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Fast Food Free Family

Written by Josh Solar from The Happy Family Movement

On any given Saturday, you’ll find our family scrambling around to get not 1, not 2, but 3 kids ready for soccer. Finding cleats, unis, shin guards, and making sure they’ve all had breakfast, pack snack packs…not to mention getting ourselves ready. Inevitably, we’re running behind, and that means that we end up having to swing by some no good fast food restaurant to grab lunch for the kids. Not a solid way to prepare for sporting events if you ask me. That all changed one November Saturday last year…

The scrambling around like a pack of wild dogs to get ready still happened, but on this Saturday, it marked the last time our family ever had fast food again. I still remember it like it was yesterday. Max had a game at 11:30, we were all hungry, so we stopped to grab them chicken nuggets and apples from McDonald’s. He scarfed it down before his game…and, 20 minutes later got sick to his stomach and couldn’t play. Afterwards, he said, “I don’t ever want to eat at McDonald’s again.” And we haven’t.

This incident coincided with our family trying to eat better. We’ve been incorporating more veggies into our diet, cutting out processed foods, high fructose corn syrup, and eliminating artificial colors and preservatives (huge thanks to Trader Joe’s for coming to Kansas City!). We’ve been blessed with kids who get excited about reading nutrition labels on the boxes in the grocery store. They know if they can’t pronounce a word, chances are it’s probably not good for us. More real, whole foods for the whole family, and healthier kids for us to enjoy.

 

5 Tips to Stop Eating Fast Food

Here are a few tips for how to make it a little bit easier for your family to eat healthier…

1. Organize, organize, organize! We use reusable snack packs to put our favorite Trader Joe’s snacks in. (Makes it easier to grab on the go.) We also always have little bags of organic baby carrots and applesauce squeezers ready to throw in a to go bag as well. The quicker and easier you make it to have healthy snacks on hand, the more your family will eat them.

2. Make it fun! Make up fun stories about where the food came from, make a fun lunch, pick up your own Today I Ate a Rainbow kit, anything that sparks your kids’ imagination will do. Lia wouldn’t eat any veggies for the longest time, but we could get her to drink low sodium v8 by calling it Monster Juice.

3. When in doubt, make a smoothie! We’re still trying to get the kids on board with green juices, but until they come around to that, they LOVE smoothies.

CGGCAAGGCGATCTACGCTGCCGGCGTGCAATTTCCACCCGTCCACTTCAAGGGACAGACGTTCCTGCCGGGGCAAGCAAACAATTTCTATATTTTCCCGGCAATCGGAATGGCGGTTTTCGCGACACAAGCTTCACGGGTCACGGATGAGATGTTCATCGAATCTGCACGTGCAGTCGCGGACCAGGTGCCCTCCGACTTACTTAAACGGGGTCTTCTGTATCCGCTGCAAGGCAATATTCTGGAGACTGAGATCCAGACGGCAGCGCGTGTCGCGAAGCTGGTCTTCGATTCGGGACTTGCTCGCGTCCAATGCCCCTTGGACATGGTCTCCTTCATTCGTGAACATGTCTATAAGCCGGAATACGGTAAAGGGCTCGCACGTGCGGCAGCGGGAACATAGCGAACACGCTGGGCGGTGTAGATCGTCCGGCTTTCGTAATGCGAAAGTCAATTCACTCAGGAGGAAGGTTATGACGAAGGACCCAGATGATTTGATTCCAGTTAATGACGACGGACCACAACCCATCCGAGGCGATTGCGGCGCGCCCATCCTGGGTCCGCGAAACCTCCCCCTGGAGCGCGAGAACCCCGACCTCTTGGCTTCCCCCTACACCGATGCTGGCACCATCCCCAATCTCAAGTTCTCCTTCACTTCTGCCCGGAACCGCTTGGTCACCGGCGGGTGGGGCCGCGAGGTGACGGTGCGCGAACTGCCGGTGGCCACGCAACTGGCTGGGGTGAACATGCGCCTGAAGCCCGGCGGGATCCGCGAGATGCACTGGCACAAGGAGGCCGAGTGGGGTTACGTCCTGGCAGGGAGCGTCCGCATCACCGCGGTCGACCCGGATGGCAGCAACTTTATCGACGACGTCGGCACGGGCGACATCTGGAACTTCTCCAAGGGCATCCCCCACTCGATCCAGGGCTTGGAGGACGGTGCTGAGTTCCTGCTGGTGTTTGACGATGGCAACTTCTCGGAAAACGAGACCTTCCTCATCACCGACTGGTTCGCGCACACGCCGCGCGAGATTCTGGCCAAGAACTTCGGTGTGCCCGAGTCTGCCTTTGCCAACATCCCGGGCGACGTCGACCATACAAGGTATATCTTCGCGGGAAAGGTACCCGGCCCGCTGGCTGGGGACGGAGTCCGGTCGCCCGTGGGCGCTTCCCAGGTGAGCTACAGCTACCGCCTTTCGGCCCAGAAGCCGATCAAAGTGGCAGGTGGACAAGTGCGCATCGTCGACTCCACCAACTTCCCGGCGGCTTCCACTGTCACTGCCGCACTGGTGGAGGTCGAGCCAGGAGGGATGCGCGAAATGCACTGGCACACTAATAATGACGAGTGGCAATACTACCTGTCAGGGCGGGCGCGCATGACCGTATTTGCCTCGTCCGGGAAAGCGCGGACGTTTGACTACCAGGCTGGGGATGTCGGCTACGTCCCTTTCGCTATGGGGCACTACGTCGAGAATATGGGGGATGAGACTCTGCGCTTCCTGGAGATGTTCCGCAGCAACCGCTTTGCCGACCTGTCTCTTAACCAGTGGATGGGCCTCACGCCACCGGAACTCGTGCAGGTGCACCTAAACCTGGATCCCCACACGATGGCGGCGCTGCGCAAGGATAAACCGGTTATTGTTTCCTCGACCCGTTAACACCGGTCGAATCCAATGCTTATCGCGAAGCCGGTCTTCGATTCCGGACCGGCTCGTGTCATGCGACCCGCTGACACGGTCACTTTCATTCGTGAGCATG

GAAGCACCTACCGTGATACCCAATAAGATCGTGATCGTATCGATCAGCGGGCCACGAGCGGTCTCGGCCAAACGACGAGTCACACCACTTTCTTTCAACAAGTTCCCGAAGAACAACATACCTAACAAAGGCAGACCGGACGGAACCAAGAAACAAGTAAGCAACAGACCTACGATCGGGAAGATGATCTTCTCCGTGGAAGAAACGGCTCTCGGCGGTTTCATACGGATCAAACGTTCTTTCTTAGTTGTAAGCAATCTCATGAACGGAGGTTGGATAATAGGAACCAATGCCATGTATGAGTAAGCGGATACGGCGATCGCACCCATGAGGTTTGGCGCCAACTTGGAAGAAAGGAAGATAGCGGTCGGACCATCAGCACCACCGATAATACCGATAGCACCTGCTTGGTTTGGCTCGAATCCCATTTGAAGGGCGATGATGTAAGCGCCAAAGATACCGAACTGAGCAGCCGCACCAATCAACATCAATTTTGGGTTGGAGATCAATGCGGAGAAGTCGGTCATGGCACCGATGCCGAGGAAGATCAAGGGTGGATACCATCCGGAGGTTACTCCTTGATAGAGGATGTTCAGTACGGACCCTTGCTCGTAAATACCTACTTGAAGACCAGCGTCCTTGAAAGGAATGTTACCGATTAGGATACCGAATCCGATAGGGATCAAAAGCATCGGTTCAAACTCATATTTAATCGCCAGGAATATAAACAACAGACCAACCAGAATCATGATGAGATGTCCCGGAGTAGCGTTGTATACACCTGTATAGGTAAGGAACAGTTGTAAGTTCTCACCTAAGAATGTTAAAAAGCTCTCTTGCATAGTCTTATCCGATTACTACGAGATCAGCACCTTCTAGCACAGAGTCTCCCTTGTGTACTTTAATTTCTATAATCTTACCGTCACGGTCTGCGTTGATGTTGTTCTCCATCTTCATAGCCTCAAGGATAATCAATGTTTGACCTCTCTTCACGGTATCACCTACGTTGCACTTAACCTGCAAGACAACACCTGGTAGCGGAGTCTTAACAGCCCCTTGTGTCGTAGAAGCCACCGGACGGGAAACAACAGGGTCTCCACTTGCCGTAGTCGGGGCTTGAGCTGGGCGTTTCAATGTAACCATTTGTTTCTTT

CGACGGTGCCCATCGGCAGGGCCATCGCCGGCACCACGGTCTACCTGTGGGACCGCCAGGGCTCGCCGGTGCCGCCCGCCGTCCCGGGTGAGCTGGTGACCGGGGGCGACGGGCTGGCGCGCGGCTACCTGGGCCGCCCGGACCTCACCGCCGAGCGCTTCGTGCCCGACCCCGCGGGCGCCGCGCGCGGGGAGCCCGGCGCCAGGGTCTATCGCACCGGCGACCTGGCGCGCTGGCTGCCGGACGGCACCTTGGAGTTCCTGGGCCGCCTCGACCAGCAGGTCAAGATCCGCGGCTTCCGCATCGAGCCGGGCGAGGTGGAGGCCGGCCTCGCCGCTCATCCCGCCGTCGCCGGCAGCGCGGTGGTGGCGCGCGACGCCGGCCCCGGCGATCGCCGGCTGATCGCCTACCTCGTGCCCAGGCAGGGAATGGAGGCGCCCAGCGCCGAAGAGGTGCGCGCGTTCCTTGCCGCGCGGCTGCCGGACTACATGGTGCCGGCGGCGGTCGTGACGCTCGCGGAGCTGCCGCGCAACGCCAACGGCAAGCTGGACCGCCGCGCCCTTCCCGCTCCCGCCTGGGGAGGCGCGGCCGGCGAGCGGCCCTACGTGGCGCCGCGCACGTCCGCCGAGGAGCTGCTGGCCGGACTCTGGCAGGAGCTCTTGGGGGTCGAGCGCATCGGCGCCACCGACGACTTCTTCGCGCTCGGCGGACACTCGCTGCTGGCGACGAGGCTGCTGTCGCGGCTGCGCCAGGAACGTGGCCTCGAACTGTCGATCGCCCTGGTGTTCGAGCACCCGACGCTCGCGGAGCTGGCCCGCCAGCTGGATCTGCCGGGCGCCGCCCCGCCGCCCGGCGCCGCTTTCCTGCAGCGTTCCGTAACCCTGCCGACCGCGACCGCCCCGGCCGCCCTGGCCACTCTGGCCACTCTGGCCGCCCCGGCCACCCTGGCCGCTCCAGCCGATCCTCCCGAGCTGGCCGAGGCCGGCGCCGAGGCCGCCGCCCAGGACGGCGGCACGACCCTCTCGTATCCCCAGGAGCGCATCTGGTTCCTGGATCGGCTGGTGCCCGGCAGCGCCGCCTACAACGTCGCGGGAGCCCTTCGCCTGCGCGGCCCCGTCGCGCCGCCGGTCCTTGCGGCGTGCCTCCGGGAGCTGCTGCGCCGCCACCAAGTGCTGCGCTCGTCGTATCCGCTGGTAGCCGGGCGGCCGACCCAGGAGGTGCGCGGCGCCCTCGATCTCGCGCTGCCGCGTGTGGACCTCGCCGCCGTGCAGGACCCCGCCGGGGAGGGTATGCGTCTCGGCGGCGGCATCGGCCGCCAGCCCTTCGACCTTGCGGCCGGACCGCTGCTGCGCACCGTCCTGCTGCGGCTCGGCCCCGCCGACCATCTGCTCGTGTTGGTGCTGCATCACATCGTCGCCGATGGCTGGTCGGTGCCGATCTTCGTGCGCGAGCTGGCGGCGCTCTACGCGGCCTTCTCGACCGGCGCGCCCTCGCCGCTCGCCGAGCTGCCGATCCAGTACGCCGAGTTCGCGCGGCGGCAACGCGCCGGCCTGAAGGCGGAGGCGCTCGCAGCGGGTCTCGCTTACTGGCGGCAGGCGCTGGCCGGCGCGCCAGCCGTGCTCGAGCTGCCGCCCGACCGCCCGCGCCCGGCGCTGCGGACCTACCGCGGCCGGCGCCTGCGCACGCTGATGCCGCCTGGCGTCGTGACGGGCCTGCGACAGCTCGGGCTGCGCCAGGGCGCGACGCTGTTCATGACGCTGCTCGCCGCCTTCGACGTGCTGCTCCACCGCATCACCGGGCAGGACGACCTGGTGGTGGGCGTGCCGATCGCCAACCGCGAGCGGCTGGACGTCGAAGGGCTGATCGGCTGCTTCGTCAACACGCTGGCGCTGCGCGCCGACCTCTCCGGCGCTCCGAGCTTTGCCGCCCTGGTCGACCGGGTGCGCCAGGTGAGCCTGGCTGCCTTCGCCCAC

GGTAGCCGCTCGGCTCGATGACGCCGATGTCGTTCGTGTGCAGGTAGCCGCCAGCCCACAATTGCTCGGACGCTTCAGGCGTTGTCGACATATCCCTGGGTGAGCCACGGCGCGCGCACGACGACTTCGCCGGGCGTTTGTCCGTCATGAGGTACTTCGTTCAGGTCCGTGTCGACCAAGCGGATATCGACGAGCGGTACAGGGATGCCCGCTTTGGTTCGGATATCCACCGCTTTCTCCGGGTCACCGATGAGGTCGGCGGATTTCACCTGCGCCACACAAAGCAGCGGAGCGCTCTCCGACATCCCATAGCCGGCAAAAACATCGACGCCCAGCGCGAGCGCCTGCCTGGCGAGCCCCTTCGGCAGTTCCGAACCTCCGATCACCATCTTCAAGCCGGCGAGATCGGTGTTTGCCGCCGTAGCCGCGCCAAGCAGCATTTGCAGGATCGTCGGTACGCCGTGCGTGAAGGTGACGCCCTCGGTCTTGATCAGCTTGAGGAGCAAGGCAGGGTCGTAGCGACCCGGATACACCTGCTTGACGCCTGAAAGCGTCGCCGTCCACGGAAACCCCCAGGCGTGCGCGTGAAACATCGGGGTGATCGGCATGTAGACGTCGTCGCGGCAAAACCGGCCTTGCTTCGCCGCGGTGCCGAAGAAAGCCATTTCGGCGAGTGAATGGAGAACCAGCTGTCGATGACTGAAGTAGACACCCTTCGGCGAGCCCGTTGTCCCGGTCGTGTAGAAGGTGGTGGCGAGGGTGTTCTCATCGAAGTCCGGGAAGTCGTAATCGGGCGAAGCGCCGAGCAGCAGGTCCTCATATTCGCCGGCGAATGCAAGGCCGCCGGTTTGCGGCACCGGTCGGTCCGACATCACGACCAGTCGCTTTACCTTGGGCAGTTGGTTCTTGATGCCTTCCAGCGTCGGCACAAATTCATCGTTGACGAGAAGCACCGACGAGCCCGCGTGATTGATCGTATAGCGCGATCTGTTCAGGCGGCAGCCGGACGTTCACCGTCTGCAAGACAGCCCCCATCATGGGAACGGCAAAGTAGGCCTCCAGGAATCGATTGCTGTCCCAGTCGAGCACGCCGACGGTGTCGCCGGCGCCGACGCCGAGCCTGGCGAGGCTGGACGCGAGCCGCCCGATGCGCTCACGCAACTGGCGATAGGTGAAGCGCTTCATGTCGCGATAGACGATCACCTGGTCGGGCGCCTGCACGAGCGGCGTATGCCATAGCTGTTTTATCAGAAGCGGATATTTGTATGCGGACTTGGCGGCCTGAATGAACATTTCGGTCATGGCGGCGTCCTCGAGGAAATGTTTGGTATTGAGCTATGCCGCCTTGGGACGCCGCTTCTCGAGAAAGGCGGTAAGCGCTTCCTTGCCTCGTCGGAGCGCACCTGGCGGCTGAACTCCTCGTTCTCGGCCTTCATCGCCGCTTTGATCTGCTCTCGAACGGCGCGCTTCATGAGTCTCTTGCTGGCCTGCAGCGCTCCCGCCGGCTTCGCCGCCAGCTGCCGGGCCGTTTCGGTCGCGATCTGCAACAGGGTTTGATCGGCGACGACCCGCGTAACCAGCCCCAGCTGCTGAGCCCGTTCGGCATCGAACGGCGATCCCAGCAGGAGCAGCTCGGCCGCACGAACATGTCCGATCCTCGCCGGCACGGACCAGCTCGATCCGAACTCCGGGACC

4. Get educated. Read The Unhealthy Truth. Watch some good documentaries…such as Food, IncSuper Size MeFat, Sick and Nearly Dead, or Forks Over Knives. You can never learn enough about what we put into our bodies and how it affects us.

5. Find a local door to door organic delivering service. It’s great because you’ll get to try a whole variety of fruits and veggies that you normally can’t find in your local grocery stores. Then, look up some fun recipes to make with your kiddos. Kids love to cook! You’ll be trying new things, and so will your kids. Win-win!

 

Those are some of our favorite tips and tricks that have helped us stay far away from fast food. I sure know I feel more energized. And when you’re energized, you’re better capable of dealing with the stress that comes from raising a wild family.

Leave a little love in the comments section below letting us know what you do to get your family eating healthier.

 

** The Happy Family Movement has an Intentional Parenting E-Course that begins January 7. For more about it, click here. **

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2 Responses to Fast Food Free Family

  1. Andi March 20, 2013 at 6:58 am #

    Love the tips! I’ve found that when packing 5 (yes, FIVE) lunches in the morning–when I have to leave the house by 7–it helps to have all of the veggies cut up the night before, and the fruits pre-washed. Also, having the re-usable containers washed and dried the night before is key. If you do this in advance, making lunches becomes a breeze and it’s less tempting to have the kiddos (or me) buy a potentially unhealthy cafeteria lunch. Our 6-year-old also tries to balance his choices…for example, if he wants to eat ice cream later, he makes sure to have “plain” milk, a fruit, and a veggie with the meal. (However, the 2-year-old would be all sugar, all the time…we’re still working with him :o) Also, if we know there is an event one night, we’ll make a double recipe of something a few nights earlier (black beans and rice keep well) and have a ready-made meal that night, so we aren’t tempted to blow our money or calorie budget for the sake of convenience.

  2. ixura October 29, 2014 at 6:12 pm #

    very interesting article, though in certain circumstances it can be really though to implement the tips. thanks.

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